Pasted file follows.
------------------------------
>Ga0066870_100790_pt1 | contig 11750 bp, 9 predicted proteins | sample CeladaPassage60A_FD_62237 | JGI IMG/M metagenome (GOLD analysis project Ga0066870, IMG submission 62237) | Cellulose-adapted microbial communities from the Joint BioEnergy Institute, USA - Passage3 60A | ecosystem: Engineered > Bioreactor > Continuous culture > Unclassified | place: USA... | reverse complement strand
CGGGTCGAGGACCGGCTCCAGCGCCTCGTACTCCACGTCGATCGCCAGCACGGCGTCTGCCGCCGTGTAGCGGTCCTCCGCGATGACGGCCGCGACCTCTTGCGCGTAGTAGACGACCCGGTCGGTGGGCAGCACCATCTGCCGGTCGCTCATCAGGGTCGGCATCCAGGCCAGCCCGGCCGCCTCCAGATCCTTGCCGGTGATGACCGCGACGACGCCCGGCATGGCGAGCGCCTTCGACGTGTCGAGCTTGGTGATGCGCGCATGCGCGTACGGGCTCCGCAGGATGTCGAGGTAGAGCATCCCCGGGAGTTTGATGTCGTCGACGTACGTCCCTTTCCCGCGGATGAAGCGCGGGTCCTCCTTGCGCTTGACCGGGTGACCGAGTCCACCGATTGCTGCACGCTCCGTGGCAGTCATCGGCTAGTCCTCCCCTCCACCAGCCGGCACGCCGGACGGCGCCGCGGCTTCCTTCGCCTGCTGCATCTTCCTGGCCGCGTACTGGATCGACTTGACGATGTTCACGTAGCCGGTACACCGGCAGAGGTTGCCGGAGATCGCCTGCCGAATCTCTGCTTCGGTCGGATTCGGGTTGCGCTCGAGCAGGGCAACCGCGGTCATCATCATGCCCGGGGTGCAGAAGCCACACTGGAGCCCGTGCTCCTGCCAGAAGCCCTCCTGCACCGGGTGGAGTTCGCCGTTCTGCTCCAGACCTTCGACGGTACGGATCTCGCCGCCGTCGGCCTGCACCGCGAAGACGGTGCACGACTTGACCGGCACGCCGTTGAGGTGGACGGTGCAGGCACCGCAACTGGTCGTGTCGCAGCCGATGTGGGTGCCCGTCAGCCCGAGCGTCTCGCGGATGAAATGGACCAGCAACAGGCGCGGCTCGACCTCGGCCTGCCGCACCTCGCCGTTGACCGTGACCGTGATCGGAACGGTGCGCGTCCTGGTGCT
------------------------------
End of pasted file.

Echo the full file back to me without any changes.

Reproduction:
>Ga0066870_100790_pt1 | contig 11750 bp, 9 predicted proteins | sample CeladaPassage60A_FD_62237 | JGI IMG/M metagenome (GOLD analysis project Ga0066870, IMG submission 62237) | Cellulose-adapted microbial communities from the Joint BioEnergy Institute, USA - Passage3 60A | ecosystem: Engineered > Bioreactor > Continuous culture > Unclassified | place: USA... | reverse complement strand
CGGGTCGAGGACCGGCTCCAGCGCCTCGTACTCCACGTCGATCGCCAGCACGGCGTCTGCCGCCGTGTAGCGGTCCTCCGCGATGACGGCCGCGACCTCTTGCGCGTAGTAGACGACCCGGTCGGTGGGCAGCACCATCTGCCGGTCGCTCATCAGGGTCGGCATCCAGGCCAGCCCGGCCGCCTCCAGATCCTTGCCGGTGATGACCGCGACGACGCCCGGCATGGCGAGCGCCTTCGACGTGTCGAGCTTGGTGATGCGCGCATGCGCGTACGGGCTCCGCAGGATGTCGAGGTAGAGCATCCCCGGGAGTTTGATGTCGTCGACGTACGTCCCTTTCCCGCGGATGAAGCGCGGGTCCTCCTTGCGCTTGACCGGGTGACCGAGTCCACCGATTGCTGCACGCTCCGTGGCAGTCATCGGCTAGTCCTCCCCTCCACCAGCCGGCACGCCGGACGGCGCCGCGGCTTCCTTCGCCTGCTGCATCTTCCTGGCCGCGTACTGGATCGACTTGACGATGTTCACGTAGCCGGTACACCGGCAGAGGTTGCCGGAGATCGCCTGCCGAATCTCTGCTTCGGTCGGATTCGGGTTGCGCTCGAGCAGGGCAACCGCGGTCATCATCATGCCCGGGGTGCAGAAGCCACACTGGAGCCCGTGCTCCTGCCAGAAGCCCTCCTGCACCGGGTGGAGTTCGCCGTTCTGCTCCAGACCTTCGACGGTACGGATCTCGCCGCCGTCGGCCTGCACCGCGAAGACGGTGCACGACTTGACCGGCACGCCGTTGAGGTGGACGGTGCAGGCACCGCAACTGGTCGTGTCGCAGCCGATGTGGGTGCCCGTCAGCCCGAGCGTCTCGCGGATGAAATGGACCAGCAACAGGCGCGGCTCGACCTCGGCCTGCCGCACCTCGCCGTTGACCGTGACCGTGATCGGAACGGTGCGCGTCCTGGTGCT